Tuesday, 3 January 2012

Hedges & Funds Management

One of the most annoying sights in late summer is that of a hedgerow being flailed to within an inch of its life, regardless of the loss of food for the millions of recently fledged juvenile birds of countless species through the late summer/early autumn period. Billions of berries and insect larvae that could contribute to fattening up residents and migratory species alike consigned to the ditch for no other reason than neatness.

I can hear the arguments, 'if we don't cut it early the ground gets wet, the weather gets in the way... blah blah blah' well what if you could reduce the cutting from an annual event to one in every three years? A third of your cutting costs and you get to benefit wildlife at the same time - win/win they call it in business. Not only do your costs go down but you get to demonstrate how farmers really are the custodians of our countryside as the NFU et al regularly claim.

Well those farmers that cut annually (and not all do) can now do just that, according to research just published from the Centre for Ecology and Hydrology wildlife would receive a huge boost from a 'one in three' cutting regime. It's not rocket science but what's needed is an awareness campaign from our conservation and farming organizations to promote this to farmers and encourage more to change their practices. Helping to educate Joe Public that an uncut hedge is not an eyesore but a key wildlife habitat wouldn't go amiss too.


Fleetwood Birder said...

Hello Alan, Under Entry Level Stewardship (ELS) farmers are encouraged to cut there hedges either every other year (better than every year) or every three years. They receive points/£s towards there ELS target for carrying out this work. I am sorry iof you are already aware of this. If not have a look at Natural England's website for a full explanation of the scheme. It is bread and butter for me as I help farmers complete applications, but I didn't want to write a dissertation on ELS here! But, you're right the results of cutting every three years are tremendous. Cheers, Seumus

Stevie Evans said...

A Thought provoking post & link...
Can already see the benefits in farmland bird numbers due to various schemes close to Durham City.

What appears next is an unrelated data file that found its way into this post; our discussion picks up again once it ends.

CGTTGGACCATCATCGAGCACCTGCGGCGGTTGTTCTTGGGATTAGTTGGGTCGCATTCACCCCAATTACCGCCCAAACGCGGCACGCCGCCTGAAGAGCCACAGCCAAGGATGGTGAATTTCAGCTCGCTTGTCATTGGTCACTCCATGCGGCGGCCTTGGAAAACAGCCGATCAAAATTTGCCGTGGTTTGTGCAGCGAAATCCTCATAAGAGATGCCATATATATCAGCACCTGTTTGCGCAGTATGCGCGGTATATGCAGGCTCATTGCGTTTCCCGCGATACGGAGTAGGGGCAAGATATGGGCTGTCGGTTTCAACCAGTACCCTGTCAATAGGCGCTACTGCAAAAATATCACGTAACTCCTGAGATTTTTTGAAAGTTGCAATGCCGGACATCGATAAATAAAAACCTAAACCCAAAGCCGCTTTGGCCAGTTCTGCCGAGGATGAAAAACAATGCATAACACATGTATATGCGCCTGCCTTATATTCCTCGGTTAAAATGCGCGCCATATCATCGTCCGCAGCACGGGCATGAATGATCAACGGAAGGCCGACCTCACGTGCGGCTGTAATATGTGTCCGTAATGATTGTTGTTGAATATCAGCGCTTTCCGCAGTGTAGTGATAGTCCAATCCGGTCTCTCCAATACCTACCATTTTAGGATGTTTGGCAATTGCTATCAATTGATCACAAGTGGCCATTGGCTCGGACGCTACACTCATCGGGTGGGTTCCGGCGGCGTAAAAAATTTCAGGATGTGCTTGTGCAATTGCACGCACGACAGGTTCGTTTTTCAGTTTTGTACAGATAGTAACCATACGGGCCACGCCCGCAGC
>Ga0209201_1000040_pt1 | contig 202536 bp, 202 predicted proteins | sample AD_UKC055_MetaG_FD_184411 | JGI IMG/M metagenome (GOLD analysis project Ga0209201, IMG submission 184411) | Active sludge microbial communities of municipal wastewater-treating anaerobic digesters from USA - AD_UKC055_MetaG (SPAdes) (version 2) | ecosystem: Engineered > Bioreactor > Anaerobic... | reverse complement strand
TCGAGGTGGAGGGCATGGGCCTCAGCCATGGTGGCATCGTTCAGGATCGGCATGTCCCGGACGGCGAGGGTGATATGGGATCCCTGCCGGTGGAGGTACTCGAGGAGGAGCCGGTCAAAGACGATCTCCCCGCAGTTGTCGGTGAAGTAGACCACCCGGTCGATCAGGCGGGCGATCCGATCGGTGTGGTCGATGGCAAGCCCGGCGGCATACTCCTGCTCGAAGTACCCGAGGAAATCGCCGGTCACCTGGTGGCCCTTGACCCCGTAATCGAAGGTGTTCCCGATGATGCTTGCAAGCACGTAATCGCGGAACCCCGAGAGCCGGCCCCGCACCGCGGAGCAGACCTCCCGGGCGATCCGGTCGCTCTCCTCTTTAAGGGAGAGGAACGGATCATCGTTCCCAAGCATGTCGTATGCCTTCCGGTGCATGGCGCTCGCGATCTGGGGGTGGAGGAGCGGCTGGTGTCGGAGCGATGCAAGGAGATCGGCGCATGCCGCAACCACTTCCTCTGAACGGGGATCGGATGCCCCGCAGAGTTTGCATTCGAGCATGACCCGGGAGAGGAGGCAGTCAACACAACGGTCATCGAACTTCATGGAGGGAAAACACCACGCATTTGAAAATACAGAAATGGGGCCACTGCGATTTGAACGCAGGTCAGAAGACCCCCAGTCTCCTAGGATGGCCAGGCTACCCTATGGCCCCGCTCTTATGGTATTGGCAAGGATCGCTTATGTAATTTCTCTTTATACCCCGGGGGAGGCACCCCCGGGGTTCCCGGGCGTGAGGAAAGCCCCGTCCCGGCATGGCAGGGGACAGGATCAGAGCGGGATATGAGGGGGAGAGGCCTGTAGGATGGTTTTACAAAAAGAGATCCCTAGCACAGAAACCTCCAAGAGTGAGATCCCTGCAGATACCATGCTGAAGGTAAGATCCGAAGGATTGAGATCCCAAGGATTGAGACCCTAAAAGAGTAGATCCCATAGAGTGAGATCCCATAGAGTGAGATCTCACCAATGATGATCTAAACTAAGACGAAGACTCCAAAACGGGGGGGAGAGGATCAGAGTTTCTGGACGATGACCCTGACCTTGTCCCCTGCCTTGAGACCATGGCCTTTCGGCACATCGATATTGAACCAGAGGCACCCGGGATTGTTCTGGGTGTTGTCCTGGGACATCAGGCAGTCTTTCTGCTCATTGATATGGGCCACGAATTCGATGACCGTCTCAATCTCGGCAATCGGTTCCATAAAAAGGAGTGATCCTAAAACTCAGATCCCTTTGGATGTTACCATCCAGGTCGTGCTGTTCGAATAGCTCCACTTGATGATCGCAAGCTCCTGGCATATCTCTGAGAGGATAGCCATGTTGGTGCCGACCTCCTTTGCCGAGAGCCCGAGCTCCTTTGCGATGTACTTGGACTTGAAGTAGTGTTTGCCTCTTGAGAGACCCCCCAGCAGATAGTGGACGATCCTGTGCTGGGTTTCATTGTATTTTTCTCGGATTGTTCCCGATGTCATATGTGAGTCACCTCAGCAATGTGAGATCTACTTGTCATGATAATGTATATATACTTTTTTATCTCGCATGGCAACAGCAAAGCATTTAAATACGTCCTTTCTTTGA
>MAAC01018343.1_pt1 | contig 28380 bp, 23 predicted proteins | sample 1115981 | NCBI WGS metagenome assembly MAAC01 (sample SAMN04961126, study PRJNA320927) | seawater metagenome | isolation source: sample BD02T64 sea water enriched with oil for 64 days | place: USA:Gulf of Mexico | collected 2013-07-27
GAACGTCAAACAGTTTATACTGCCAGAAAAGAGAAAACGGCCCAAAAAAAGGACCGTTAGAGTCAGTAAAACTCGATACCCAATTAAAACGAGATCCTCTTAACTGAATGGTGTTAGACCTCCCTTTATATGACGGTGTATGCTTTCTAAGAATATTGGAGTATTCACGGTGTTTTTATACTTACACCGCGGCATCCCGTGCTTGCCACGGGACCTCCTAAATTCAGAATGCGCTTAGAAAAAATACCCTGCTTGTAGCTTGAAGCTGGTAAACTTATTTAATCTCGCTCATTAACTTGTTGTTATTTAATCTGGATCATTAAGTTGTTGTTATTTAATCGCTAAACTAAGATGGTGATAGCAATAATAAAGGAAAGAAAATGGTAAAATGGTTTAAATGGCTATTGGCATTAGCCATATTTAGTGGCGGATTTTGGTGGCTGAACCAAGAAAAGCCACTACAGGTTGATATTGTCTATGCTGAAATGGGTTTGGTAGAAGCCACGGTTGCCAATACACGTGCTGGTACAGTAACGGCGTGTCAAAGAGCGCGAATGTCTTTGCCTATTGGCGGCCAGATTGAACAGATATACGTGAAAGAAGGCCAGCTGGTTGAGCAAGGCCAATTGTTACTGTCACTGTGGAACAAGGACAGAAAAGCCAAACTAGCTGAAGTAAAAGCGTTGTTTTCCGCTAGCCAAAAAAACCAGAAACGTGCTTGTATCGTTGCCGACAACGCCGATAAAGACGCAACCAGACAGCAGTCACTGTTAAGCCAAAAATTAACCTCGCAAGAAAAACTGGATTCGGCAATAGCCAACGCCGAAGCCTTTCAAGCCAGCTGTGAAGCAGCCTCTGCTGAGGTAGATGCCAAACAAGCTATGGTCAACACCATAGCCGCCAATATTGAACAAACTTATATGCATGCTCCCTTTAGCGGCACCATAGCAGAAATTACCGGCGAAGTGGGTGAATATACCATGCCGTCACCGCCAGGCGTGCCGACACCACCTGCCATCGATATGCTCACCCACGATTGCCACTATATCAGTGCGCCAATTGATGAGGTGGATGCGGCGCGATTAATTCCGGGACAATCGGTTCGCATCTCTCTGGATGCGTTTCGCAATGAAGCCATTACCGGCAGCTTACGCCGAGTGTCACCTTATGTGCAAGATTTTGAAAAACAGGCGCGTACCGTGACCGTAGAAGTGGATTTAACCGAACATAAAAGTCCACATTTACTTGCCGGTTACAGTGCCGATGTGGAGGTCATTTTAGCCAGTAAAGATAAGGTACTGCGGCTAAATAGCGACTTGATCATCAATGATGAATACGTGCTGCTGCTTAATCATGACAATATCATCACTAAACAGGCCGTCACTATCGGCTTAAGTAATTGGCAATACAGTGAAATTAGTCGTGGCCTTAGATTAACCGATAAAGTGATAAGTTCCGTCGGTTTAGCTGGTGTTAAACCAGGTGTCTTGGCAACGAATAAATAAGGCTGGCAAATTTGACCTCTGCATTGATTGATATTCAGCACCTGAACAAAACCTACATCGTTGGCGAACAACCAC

A lot the time hedges seem only to serve to mark a boundary
There's simply too much Un-necessary & systematic "tidy-ing up" in the countryside..... & local nature reserves for that matter !
Hopefully as you suggest, this mindset can be changed in time.

Killy Birder said...

Interesting post.
I certainly think 'Joe Public' needs educating, although whether many would open their ears is perhaps debatable. Over the years I've seen many hedges bordering gardens hacked to bits or even ripped out altogether. What is the replacement? Often ugly wooden fences! The council doesn't set a good example either IMO.

My own ex neighbours (now deceased)wanted the trees taken down. Why? To quote 'because we don't like trees'. The trees are still here!

alan tilmouth said...

@Seumus, thanks, I was aware of the ELS, just trying to highlight that it could be much better and hopefully get more people to think about it.

Stewart said...

Thats me now standing ona box shouting up the drive! I've said this for millenia! Try Low Steads for example. Farmer gets paid to plant a hedge as a stewardship thing. In this hedge he puts half a dozen standard whitebeams. Fast forward to year two, yes year two and he flails the frigging lot. The standard trees everything chopped to five foot high.. Five years on the hedges now look like wire coat hangers.

Ive heard farmers say they need flailed to keep them thick at the base. LOOK AT THEM! I COULD WALK THROUGH were it not for the fence they had to use to keep the sheep from getting out.

Boulmer is another one. Check out the front at Seaton Point. There isa remnant of hawthorn hedge about a few metres long outside a fence surrounding an arable field. The farmer drives there especially every year to chop it down nice and flush so it looks like the back of our setee!!!

I'm away for some valium...

Mark Mowbray said...

what I can't understand is why farmers always chop the tops off young trees, by trees I mean your oaks, sycamore,etc. and not the hawthorns, elders.

Surely its not difficult to leave the trees to grow into mature specimens. How often do we walk along hedgerows and never come across an old, mature, fully grown tree? I'm sure if we had mature trees we'd be seeing many more birds of prey as well.

abbey meadows said...

The best hedges are between Longhirst and Ulgham where years of opencast mining and the old coal board took over the ownership of the land and left the hedgerows to grow with only an occasional trim to keep it off the road. They are now fine and mature Beech hedges with many semi mature Beeches poking through, a bit like the hedges you see in Perthshire and Dumfries and Galloway. As for well managed mature Hawthorn hedges go no further than Widdrington tip or Linton and the surrounding areas of former opencast land. Eh not like me to get on my soap box!